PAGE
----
How does protein affect insulin dosing for meals?

According to a new study that was published in Diabetic Medicine, people with Type 1 diabetes need almost 50% more insulin to keep their glucose levels stable after a high-protein meal.


Researchers found that most of the extra insulin was needed in the two hours following the meal. However, there was a lot of variation between the extra insulin needed by different people in the study.


This is the first study to look at insulin needs of a high-protein meal vs a low-protein meal. In the study, the carbs and fat content are kept exactly the same in each meal.


Why the research took place:

People living with Type 1 diabetes are currently encouraged to adjust their insulin levels depending on the carb content of their meal. However, recent evidence suggests that fat and protein can also affect glucose levels. Therefore they should also be taken into account when an individual is calculating their insulin dosage.


The Research:

11 teenagers took part in the study. Each person ate pasta meals that contains 30g of carbs, 8g of fat and either 60g or 5g of protein.


Researchers looked at how much insulin a person needed and when they needed it, in order to keep their blood glucose levels stable at around 5.5mmol/l both during and after meals.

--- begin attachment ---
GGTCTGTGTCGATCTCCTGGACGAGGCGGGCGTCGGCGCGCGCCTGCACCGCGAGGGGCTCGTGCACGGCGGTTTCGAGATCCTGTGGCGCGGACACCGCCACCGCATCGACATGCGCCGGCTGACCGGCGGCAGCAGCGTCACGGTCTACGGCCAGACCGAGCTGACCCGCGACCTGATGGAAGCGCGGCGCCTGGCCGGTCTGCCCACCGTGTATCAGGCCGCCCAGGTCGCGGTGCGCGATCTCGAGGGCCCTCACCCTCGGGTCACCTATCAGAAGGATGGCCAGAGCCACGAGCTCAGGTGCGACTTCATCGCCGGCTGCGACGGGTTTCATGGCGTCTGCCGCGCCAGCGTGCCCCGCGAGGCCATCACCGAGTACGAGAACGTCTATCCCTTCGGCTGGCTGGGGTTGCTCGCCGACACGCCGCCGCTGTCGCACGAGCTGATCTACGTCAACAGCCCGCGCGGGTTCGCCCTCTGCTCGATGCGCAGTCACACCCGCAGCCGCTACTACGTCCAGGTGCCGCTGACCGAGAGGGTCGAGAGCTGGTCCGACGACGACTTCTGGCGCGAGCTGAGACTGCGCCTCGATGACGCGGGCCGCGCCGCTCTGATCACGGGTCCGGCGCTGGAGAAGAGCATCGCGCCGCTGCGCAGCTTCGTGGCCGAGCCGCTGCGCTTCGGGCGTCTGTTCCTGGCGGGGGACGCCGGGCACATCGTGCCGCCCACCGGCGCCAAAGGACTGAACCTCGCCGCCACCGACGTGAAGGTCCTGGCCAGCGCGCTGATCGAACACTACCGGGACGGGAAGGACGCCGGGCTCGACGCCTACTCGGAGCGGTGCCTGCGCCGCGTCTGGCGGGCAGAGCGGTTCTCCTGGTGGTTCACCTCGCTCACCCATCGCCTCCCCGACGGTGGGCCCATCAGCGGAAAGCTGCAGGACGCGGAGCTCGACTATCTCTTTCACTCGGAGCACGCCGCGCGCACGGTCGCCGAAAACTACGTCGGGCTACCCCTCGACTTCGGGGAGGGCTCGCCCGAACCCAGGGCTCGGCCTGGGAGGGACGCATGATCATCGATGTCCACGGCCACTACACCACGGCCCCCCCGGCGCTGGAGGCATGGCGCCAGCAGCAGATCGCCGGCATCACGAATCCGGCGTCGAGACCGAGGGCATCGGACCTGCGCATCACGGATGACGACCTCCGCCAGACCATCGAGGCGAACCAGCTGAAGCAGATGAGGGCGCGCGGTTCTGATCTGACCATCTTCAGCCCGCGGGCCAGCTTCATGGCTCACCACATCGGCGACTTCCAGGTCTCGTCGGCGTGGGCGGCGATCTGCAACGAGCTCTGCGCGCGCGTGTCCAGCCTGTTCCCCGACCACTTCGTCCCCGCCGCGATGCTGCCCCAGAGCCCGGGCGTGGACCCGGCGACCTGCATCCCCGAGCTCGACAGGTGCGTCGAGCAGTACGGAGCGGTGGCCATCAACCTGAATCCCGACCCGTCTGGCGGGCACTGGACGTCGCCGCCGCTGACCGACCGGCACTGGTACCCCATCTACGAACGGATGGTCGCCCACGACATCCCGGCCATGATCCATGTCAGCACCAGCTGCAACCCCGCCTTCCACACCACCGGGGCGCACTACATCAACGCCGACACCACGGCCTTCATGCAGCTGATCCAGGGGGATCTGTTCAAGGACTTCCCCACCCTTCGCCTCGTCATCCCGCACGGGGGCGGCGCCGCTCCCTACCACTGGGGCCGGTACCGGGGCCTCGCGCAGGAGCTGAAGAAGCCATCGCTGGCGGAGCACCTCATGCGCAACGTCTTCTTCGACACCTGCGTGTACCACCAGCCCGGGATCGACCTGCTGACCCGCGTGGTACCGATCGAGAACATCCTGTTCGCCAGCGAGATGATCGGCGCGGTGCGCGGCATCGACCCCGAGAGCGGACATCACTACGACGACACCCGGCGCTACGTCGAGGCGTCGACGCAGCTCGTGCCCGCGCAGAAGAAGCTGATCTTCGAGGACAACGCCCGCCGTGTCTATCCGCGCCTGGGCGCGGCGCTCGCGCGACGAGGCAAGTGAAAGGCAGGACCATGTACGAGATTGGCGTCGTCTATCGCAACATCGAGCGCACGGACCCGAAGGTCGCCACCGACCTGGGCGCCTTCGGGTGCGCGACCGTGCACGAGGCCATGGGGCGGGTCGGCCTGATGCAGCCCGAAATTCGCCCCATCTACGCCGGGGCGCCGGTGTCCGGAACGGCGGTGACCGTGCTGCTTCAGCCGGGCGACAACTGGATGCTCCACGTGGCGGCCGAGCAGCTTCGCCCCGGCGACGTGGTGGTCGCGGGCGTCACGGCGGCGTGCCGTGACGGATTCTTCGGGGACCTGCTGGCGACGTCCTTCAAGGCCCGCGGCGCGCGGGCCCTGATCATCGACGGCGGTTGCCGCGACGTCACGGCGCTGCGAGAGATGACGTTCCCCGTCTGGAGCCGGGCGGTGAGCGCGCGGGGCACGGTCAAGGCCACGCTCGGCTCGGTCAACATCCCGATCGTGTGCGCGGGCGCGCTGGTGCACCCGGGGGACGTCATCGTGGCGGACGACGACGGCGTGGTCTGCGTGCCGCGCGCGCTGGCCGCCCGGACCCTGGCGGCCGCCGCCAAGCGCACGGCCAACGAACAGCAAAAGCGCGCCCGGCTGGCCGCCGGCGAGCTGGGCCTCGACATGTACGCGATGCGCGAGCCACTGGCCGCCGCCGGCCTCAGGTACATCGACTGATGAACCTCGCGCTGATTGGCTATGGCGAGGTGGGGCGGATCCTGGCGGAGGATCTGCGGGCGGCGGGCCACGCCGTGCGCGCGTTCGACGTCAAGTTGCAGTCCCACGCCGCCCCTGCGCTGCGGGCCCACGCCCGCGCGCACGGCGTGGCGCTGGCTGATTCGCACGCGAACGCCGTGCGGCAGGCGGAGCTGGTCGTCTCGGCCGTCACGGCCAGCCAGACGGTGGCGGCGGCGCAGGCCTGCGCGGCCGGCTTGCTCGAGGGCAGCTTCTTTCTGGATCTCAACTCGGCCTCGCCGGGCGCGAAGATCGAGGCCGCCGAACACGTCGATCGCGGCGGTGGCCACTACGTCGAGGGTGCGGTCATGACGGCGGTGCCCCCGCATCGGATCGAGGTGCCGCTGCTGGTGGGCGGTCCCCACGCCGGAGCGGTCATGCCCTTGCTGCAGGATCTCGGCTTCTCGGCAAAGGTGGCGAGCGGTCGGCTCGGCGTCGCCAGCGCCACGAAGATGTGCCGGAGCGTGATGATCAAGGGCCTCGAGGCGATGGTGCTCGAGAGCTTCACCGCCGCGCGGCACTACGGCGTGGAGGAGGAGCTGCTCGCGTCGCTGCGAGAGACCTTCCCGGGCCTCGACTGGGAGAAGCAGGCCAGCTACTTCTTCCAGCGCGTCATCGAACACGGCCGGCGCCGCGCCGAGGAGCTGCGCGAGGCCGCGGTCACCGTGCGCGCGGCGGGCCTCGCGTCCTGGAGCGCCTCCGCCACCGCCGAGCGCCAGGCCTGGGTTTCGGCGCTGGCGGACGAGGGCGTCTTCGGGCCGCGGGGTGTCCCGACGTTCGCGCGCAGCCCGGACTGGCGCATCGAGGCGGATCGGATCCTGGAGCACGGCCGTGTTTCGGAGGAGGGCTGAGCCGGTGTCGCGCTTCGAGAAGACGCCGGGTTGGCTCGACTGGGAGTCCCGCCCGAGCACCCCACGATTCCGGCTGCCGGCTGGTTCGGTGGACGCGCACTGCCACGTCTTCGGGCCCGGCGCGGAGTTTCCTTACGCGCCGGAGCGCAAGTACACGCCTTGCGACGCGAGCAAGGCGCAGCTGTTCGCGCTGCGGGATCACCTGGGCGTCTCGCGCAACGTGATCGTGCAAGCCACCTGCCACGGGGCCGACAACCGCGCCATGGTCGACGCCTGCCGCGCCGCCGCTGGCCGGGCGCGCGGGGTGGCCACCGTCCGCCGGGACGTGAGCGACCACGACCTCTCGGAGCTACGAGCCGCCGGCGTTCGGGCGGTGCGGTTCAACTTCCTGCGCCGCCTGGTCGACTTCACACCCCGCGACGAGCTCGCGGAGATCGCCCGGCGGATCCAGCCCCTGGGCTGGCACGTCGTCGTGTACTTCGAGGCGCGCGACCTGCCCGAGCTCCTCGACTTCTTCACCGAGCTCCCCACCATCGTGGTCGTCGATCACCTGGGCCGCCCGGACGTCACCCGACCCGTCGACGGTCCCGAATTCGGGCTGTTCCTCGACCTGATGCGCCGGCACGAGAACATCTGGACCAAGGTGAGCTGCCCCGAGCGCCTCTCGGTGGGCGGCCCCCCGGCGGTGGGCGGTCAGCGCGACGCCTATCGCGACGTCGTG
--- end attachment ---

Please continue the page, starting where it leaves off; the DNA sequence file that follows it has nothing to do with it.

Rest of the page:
The findings:

Those that were eating the high-protein meal needed, on average, 54% or 3.6 additional units of insulin compared to those eating the low-protein meal.


However, the insulin needs varied greatly between the participants eating the high-protein meal. This ranged from 1.3 units less than the low-protein meal up to 9.4 additional units.


What does this mean?

The results suggest that carbs are not the only food group that affects glucose levels and insulin needs. However, this was a small study with a small sample size. Therefore, further testing is needed to better understand how protein affects insulin dosing.

“Given that this is the first study to suggest this early increase in insulin requirements, further research is required before the development of definitive recommendations around the optimal timing of insulin delivery to manage high-protein meals.”